Purchasing real estate is a lucrative investment strategy. It provides numerous advantages over other forms of investing like tax benefits, capital appreciation, and less volatility. In fact, it is currently the most preferred long term investment method among Americans.

Despite this, there are many challenges that come with owning property - the cost of a down payment can be intimidating, taxes can be steep, and you will have to maintain the property.

So what if you want to have a stake in the real estate game but buying a house is too expensive or you don’t want to deal with the hassles of being a property owner? Thankfully, there are other ways you can add real estate to your investment portfolio without actually having to buy a property. Here are four ways you can make it happen.

Related: BRRRR Method for Real Estate Investing Beginners

Real Estate Investment Trusts (REIT)

A real estate investment trust (REIT) is a company that owns, operates or finances income-generating properties. They allow individuals to invest in large-scale real estate by selling shares of their company. Properties in a REIT portfolio can range from apartment complexes to health care facilities, hotels, shopping malls, and office buildings. The different real estate classes each REIT invests in lets you diversify your holdings.

Unlike other real estate companies, a REIT does not develop properties to resell them. Instead, they buy and develop properties to function as part of their own investment portfolio. The company will lease space and collect rent on the properties, then distribute the income to shareholders.

Some REITs are traded publicly and listed on a major stock exchange. Others are non-traded, and shares can be bought through a broker that participates in the company’s offering. They can be a great investment because they offer the income potential provided by real estate and the liquidity of stocks!

Real Estate Mutual Funds

In a real estate mutual fund, an investment company pools together money from clients and invests in real estate on their behalf. Mutual fund investors own a share of the mutual fund and earn returns as dividends and share appreciation. The fund is professionally managed by the investment company and can usually be converted to cash in one day if you decide to sell.

Real estate mutual funds typically invest in REITs, real estate stocks, and sometimes actual real estate. Each mutual fund will have its own level of diversification, invest minimum, and fee structure.

If your goal is long term investing, mutual funds can be a more practical alternative to REITs. REITs are required by the IRS to return all profits back to investors annually, meaning that the profits are subject to federal tax. Profits earned from a mutual fund will remain in the fund unless you decide to sell.

Real Estate Exchange-Traded Fund (ETF)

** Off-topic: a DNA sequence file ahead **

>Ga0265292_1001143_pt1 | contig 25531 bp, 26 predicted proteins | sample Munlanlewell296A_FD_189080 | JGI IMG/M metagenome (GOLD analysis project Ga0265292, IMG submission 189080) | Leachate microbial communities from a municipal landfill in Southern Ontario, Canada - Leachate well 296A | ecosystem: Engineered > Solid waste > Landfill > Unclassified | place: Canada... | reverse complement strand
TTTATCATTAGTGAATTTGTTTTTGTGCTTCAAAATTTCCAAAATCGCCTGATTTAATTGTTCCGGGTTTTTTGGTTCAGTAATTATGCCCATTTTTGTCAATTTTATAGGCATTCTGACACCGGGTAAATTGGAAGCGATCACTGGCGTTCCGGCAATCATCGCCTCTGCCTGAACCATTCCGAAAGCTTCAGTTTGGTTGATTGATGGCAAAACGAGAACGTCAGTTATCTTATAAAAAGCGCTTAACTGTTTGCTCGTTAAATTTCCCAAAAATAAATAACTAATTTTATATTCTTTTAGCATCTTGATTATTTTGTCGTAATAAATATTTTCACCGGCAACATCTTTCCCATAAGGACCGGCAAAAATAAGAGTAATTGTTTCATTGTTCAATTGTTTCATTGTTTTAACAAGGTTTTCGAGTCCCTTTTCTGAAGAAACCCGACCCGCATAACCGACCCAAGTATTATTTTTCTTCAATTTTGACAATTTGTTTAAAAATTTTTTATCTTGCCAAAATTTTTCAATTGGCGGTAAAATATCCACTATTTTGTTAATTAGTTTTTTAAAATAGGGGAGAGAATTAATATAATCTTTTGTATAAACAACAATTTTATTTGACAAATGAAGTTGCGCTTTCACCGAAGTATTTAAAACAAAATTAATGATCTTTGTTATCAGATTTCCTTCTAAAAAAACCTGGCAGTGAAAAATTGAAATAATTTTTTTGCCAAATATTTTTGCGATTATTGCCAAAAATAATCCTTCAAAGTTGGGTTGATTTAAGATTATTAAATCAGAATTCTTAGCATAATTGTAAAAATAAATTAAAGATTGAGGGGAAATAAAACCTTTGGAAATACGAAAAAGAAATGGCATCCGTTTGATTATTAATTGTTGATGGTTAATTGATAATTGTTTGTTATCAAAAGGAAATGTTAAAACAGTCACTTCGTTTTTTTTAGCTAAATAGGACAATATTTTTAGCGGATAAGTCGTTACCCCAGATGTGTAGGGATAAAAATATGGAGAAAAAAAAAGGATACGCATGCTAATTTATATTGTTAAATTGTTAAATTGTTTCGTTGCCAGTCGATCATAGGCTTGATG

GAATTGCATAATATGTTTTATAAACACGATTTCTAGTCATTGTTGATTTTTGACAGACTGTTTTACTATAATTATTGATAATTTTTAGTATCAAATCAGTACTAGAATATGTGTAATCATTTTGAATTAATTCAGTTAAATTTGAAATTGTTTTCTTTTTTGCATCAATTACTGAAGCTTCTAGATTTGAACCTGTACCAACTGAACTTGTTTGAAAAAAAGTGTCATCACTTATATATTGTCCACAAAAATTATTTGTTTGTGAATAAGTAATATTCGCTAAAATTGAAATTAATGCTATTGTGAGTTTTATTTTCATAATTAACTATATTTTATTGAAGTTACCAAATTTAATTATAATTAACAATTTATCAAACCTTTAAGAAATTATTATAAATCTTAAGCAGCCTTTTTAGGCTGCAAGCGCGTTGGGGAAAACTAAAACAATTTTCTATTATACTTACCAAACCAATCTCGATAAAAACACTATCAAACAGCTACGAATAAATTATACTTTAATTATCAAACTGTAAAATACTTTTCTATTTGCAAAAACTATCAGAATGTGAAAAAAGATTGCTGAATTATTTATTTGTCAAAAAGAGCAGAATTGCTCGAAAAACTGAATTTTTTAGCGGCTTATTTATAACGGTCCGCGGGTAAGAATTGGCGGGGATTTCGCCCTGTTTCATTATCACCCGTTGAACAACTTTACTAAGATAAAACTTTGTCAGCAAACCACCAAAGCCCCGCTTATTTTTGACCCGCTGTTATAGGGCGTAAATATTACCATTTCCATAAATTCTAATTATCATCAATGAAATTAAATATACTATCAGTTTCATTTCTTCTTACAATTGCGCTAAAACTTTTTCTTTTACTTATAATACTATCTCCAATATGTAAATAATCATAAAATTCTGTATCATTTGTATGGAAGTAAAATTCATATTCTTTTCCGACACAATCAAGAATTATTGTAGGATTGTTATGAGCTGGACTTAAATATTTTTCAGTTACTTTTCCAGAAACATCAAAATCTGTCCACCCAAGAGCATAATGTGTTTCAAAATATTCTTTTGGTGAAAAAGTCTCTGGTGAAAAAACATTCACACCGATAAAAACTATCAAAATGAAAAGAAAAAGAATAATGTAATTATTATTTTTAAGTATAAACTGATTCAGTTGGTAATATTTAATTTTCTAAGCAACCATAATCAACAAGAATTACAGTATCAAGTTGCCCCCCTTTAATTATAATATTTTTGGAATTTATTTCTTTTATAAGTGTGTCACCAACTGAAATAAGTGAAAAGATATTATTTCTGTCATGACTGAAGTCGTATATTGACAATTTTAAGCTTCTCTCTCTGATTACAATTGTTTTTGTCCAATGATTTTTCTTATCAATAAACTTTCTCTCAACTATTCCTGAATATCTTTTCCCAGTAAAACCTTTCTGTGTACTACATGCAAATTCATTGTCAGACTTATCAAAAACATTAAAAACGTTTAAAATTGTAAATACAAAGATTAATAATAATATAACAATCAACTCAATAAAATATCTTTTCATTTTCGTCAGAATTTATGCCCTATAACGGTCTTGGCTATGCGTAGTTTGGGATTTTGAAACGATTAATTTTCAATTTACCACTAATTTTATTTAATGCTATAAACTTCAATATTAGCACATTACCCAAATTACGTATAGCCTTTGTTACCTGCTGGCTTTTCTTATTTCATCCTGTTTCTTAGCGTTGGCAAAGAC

People invest in Real Estate Exchange-Traded Funds (ETF)  for the same reason they invest in REITs and mutual funds; they want to invest in real estate without holding physical property. A Real Estate (ETF) is a type of fund made up solely of REITs and REIT stocks. Many well-known companies such as Vanguard and Charles Schwab create real estate ETFs that you can invest in. One advantage of this type of investment is that each REIT ETF holds numerous REITs, so investors are protected from losses if one property fails.

With REIT ETFs, one low-cost investment can allow you to invest in a diverse range of properties. They too are bought and sold like shares of stock on the stock market. Companies that create and manage ETFs will provide you with information to determine whether or not it is a good investment.

Mortgage Investing

A mortgage note is a loan from a bank or financial institution that is secured by a piece of real estate. Financial institutions and individuals sell mortgage notes to free up their cash flow. Investors pay for the remaining debt on the note and collect the borrower’s principal and interest payments in return. Mortgage note investors essentially step into the shoes of the lender upon purchasing.

While many mortgages are sold at full price, others can be bought at a discount. If the loan is non-performing, or the note holder needs to quickly access cash, they can be sold at a lower rate. It is very important to thoroughly review the borrower before purchasing to assure that they are not likely to default. This includes looking into their credit history, income, down payment amount, and payment history.

You don’t need to be a millionaire to invest in your first mortgage. The Tellus superapp allows you to get started for as low as $200! You can invest in fractions of different residential mortgages, allowing you to diversify your portfolio across multiple properties.

Final Word

Those looking to invest in real estate can do so without purchasing a property. The forms of investing mentioned above are an alternative if you want to limit your investment, level of risk, involvement in management, and have greater liquidity. All of them are largely influenced by the same economic factors that shape the real estate market. Nonetheless, they can be a great way to get your foot in the door of real estate investing. With the proper research and planning, positive cash flow may be just around the corner!